Diabetes is a group of metabolic diseases in which a person has high blood sugar, either because the body does not produce enough insulin, or because cells do not respond to the insulin that is produced. This high blood sugar produces the classical symptoms of polyuria (frequent urination), polydipsia (increased thirst), and polyphagia (increased hunger).
There are three main types of diabetes mellitus (DM). Type 1 DM results from the body's failure to produce insulin, and presently requires the person to inject insulin or wear an insulin pump. This form was previously referred to as "insulin-dependent diabetes mellitus" (IDDM) or "juvenile diabetes". Type 2 DM results from insulin resistance, a condition in which cells fail to use insulin properly, sometimes combined with an absolute insulin deficiency. This form was previously referred to as non insulin-dependent diabetes mellitus (NIDDM) or "adult-onset diabetes". The third main form, gestational diabetes occurs when pregnant women without a previous diagnosis of diabetes develop a high blood glucose level. It may precede development of type 2 DM.
Other forms of diabetes mellitus include congenital diabetes, which is due to genetic defects of insulin secretion, cystic fibrosis-related diabetes, steroid diabetes induced by high doses of glucocorticoids, and several forms of monogenic diabetes.
All forms of diabetes have been treatable since insulin became available in 1921, and type 2 diabetes may be controlled with medications. Both types 1 and 2 are chronic conditions that cannot be cured. Pancreas transplants have been tried with limited success in type 1 DM; gastric bypass surgery has been successful in many with morbid obesity and type 2 DM. Gestational diabetes usually resolves after delivery. Diabetes without proper treatments can cause many complications. Acute complications include hypoglycemia, diabetic ketoacidosis, or nonketotic hyperosmolar coma. Serious long-term complications include cardiovascular disease, chronic renal failure, and diabetic retinopathy (retinal damage). Adequate treatment of diabetes is thus important, as well as blood pressure control and lifestyle factors such as smoking cessation and maintaining a healthy body weight.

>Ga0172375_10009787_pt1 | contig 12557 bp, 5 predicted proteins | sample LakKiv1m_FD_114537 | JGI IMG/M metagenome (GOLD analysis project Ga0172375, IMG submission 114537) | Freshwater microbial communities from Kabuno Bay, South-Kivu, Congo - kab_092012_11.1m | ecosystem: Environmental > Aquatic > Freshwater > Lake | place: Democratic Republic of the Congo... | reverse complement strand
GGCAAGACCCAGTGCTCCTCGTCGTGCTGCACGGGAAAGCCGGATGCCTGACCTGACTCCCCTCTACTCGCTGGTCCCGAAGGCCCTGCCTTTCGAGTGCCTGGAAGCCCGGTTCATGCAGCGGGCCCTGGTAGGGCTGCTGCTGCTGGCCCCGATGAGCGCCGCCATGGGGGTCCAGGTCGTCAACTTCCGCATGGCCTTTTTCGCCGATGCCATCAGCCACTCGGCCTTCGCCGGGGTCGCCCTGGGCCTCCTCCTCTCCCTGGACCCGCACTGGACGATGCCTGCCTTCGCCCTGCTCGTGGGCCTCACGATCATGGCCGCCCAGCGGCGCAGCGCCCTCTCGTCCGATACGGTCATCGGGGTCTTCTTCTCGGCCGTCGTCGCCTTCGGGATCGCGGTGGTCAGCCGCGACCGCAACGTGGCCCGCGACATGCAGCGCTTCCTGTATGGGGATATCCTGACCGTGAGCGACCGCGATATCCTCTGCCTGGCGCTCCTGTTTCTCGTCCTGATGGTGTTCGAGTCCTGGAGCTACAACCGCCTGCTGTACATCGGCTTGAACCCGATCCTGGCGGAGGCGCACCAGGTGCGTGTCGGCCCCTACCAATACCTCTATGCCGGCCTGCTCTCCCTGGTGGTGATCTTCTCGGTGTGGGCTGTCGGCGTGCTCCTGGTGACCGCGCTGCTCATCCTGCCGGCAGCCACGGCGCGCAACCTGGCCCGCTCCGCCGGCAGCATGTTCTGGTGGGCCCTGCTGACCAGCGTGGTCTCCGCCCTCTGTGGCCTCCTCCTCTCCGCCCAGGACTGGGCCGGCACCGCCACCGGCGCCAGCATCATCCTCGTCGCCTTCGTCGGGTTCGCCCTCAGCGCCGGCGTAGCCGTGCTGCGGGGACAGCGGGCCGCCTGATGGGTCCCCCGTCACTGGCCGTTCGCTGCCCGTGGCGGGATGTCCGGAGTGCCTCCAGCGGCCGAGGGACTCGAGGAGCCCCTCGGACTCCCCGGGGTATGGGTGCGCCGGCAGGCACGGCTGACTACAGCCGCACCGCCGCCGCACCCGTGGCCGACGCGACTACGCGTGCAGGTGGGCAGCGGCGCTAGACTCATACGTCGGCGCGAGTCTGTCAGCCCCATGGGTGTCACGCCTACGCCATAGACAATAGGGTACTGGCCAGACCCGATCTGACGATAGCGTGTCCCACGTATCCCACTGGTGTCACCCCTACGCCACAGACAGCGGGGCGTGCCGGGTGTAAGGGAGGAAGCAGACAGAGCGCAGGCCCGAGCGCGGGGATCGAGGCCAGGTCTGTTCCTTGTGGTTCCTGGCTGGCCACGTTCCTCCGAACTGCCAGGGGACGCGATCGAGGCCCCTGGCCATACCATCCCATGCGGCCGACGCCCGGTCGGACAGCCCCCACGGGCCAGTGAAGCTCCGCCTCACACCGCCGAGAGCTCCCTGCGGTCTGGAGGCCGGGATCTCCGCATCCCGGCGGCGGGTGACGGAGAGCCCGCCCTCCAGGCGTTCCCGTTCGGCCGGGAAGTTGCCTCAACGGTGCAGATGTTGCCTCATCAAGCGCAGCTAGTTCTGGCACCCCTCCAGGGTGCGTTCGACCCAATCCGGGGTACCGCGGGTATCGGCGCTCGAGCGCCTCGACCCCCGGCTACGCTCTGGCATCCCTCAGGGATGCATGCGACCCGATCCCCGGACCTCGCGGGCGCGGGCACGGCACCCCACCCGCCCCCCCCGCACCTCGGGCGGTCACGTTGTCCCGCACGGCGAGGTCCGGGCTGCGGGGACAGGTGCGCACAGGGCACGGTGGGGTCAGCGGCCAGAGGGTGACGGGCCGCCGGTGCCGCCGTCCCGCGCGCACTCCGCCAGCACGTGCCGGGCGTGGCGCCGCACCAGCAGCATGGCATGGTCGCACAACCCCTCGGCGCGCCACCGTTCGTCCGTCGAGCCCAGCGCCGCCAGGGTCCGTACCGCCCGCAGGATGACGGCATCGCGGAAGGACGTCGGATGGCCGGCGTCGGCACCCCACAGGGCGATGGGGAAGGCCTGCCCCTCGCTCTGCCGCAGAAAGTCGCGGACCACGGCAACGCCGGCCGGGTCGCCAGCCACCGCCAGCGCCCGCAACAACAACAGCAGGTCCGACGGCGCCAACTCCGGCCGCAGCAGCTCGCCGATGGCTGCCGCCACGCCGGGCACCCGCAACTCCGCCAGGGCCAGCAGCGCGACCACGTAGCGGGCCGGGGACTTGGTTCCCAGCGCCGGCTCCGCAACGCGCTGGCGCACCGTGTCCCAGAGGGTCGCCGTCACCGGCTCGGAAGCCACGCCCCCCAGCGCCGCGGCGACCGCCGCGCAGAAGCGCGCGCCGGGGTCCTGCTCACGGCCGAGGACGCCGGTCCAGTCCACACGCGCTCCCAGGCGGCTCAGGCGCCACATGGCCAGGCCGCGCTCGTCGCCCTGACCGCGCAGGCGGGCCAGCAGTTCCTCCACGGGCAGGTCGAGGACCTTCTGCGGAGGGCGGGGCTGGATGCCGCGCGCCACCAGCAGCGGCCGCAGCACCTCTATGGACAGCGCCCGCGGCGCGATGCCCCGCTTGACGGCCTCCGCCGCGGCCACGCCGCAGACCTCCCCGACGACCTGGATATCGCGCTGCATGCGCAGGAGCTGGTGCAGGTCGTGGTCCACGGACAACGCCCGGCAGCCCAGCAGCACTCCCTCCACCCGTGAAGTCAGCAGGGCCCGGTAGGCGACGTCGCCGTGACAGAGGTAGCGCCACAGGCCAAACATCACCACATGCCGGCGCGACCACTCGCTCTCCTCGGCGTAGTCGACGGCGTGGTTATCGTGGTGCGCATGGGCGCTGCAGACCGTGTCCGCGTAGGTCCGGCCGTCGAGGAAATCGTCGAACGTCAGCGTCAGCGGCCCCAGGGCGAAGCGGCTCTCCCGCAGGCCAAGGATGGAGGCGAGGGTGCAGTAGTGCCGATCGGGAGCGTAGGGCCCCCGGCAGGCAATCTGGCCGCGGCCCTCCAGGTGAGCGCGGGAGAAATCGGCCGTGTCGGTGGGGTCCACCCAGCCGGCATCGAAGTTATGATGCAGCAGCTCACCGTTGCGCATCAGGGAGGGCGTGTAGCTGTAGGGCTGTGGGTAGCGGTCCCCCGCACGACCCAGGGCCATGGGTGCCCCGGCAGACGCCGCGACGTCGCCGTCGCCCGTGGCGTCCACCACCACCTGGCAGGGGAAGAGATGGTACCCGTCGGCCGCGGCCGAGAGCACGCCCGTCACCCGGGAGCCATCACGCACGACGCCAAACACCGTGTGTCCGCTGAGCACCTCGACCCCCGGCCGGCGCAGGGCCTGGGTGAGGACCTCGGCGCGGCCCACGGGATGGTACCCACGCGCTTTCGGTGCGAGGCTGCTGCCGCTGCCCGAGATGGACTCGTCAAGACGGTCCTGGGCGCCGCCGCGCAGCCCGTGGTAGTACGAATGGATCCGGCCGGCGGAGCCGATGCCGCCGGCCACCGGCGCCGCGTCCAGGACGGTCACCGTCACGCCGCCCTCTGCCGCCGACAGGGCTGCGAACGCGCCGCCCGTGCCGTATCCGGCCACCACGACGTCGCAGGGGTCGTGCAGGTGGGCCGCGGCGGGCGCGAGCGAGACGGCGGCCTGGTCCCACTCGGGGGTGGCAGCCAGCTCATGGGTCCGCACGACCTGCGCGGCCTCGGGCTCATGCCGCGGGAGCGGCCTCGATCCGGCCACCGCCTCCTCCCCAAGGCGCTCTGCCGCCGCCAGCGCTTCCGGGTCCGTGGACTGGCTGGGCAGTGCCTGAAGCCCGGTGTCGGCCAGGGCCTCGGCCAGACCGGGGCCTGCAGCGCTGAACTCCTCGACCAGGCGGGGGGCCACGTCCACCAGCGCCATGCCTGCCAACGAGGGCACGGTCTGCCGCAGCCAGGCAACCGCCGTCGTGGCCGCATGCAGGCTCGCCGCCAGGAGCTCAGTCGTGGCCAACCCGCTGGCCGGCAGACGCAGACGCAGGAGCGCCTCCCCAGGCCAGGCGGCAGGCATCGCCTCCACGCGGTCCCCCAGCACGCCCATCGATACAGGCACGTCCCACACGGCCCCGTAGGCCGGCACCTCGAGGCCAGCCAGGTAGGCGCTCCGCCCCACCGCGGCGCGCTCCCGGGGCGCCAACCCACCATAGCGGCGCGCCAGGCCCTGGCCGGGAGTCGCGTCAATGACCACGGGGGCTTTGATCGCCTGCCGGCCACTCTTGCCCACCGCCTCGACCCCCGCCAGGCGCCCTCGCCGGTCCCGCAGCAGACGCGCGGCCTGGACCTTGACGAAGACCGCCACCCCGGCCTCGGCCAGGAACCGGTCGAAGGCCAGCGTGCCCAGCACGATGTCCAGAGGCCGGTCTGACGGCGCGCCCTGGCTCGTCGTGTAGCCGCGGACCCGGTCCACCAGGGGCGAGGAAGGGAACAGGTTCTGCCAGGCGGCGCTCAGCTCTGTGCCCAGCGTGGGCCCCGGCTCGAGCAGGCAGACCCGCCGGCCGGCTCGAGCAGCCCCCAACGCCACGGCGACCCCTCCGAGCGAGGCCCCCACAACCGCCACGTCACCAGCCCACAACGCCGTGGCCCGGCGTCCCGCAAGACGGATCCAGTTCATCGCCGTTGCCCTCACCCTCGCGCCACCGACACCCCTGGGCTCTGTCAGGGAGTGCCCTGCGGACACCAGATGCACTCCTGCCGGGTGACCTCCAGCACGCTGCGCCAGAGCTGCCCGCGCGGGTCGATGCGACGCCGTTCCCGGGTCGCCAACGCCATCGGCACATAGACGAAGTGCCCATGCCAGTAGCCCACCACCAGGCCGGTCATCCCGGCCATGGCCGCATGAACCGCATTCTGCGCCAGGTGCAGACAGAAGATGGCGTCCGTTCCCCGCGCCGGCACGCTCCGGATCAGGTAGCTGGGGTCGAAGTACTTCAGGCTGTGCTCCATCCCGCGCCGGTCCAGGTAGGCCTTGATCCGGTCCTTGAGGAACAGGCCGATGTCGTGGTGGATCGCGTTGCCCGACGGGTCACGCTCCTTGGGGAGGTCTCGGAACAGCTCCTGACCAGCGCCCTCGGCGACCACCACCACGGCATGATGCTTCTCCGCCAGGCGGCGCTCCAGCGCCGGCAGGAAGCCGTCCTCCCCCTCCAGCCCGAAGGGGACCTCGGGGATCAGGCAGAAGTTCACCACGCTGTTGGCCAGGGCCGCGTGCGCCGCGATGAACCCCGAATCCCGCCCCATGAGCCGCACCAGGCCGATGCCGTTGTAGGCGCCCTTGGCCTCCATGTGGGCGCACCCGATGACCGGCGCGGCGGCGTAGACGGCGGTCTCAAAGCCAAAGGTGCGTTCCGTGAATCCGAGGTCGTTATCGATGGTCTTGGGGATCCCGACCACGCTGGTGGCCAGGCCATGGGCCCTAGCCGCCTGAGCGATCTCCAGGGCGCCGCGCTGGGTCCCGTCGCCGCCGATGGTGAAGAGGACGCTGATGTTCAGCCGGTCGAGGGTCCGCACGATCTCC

Globally, as of 2010, an estimated 285 million people had diabetes, with type 2 making up about 90% of the cases. Its incidence is increasing rapidly, and by 2030, this number is estimated to almost double. Diabetes mellitus occurs throughout the world, but is more common (especially type 2) in the more developed countries. The greatest increase in prevalence is, however, expected to occur in Asia and Africa, where most patients will probably be found by 2030. The increase in incidence in developing countries follows the trend of urbanization and lifestyle changes, perhaps most importantly a "Western-style" diet. This has suggested an environmental effect, but there is little understanding of the mechanism(s) at present, though there is much speculation, some of it most compellingly presented.
Indigenous populations in first world countries have a higher prevalence and increasing incidence of diabetes than their corresponding nonindigenous populations. In Australia, the age-standardised prevalence of self-reported diabetes in indigenous Australians is almost four times that of nonindigenous Australians. Preventative community health programs, such as Sugar Man (diabetes education), are showing some success in tackling this problem.
In China, almost one Chinese adult in ten has diabetes. A 2010 study estimated that more than 92 million Chinese adults have the disease, with another 150 million showing early symptoms. The incidence of the disease is increasing rapidly; a 2009 study found a 30% increase in 7 years.
India has more diabetics than any other country in the world, according to the International Diabetes Foundation, although more recent data suggest that China has even...